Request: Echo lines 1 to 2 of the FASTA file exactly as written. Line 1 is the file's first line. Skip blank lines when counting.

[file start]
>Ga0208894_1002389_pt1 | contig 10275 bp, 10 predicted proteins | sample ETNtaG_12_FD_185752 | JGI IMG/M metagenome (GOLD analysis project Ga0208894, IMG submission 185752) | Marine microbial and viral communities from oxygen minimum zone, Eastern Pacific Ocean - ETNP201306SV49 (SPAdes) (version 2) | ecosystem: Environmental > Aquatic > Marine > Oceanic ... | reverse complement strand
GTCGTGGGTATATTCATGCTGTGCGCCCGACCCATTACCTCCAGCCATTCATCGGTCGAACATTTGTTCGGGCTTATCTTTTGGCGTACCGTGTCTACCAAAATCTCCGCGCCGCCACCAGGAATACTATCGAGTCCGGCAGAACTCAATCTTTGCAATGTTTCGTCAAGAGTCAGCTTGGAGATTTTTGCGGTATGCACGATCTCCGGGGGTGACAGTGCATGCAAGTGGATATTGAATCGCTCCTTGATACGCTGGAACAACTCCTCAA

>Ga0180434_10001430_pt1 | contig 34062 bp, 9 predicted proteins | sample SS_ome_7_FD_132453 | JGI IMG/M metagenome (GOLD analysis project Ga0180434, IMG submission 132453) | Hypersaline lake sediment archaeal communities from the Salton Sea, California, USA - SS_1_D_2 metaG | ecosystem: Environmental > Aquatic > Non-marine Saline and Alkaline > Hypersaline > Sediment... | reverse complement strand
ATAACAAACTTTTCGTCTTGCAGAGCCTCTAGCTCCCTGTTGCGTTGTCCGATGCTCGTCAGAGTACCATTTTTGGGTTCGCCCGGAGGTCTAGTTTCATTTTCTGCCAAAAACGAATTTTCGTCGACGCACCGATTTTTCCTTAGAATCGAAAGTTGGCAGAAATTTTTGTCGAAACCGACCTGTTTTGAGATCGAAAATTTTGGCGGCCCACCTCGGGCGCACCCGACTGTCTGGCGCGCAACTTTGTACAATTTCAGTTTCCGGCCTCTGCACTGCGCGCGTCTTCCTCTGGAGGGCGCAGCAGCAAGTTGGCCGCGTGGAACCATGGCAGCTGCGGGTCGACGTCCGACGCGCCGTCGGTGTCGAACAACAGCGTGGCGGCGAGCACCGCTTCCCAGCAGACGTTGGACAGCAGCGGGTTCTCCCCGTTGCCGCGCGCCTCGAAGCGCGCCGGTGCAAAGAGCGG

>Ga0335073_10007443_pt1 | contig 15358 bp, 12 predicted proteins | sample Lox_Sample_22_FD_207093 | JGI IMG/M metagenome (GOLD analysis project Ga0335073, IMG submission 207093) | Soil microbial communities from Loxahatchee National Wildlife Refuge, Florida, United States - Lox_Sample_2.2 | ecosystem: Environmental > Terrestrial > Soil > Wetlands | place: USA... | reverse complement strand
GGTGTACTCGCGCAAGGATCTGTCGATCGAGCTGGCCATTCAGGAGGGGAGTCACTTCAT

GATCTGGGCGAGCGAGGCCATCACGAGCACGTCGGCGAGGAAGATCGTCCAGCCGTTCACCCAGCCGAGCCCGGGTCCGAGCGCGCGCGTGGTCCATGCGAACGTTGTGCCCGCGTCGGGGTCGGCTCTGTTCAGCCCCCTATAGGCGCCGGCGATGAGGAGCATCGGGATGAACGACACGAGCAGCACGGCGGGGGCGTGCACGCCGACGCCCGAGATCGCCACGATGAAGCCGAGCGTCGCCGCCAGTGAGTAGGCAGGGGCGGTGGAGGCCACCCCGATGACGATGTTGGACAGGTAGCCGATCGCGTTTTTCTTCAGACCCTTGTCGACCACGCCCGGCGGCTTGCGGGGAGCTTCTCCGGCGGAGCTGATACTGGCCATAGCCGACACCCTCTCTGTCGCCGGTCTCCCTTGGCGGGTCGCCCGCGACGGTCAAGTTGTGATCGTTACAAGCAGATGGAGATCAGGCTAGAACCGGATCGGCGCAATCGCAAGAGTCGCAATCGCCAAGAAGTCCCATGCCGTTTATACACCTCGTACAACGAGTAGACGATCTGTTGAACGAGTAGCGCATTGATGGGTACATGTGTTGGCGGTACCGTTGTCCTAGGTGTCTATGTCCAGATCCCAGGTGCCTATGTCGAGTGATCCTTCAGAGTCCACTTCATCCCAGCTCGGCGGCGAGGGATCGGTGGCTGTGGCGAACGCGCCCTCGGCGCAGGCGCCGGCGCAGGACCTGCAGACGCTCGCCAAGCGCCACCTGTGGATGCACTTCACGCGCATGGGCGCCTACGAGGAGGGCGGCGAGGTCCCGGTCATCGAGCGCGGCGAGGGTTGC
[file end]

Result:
>Ga0208894_1002389_pt1 | contig 10275 bp, 10 predicted proteins | sample ETNtaG_12_FD_185752 | JGI IMG/M metagenome (GOLD analysis project Ga0208894, IMG submission 185752) | Marine microbial and viral communities from oxygen minimum zone, Eastern Pacific Ocean - ETNP201306SV49 (SPAdes) (version 2) | ecosystem: Environmental > Aquatic > Marine > Oceanic ... | reverse complement strand
GTCGTGGGTATATTCATGCTGTGCGCCCGACCCATTACCTCCAGCCATTCATCGGTCGAACATTTGTTCGGGCTTATCTTTTGGCGTACCGTGTCTACCAAAATCTCCGCGCCGCCACCAGGAATACTATCGAGTCCGGCAGAACTCAATCTTTGCAATGTTTCGTCAAGAGTCAGCTTGGAGATTTTTGCGGTATGCACGATCTCCGGGGGTGACAGTGCATGCAAGTGGATATTGAATCGCTCCTTGATACGCTGGAACAACTCCTCAA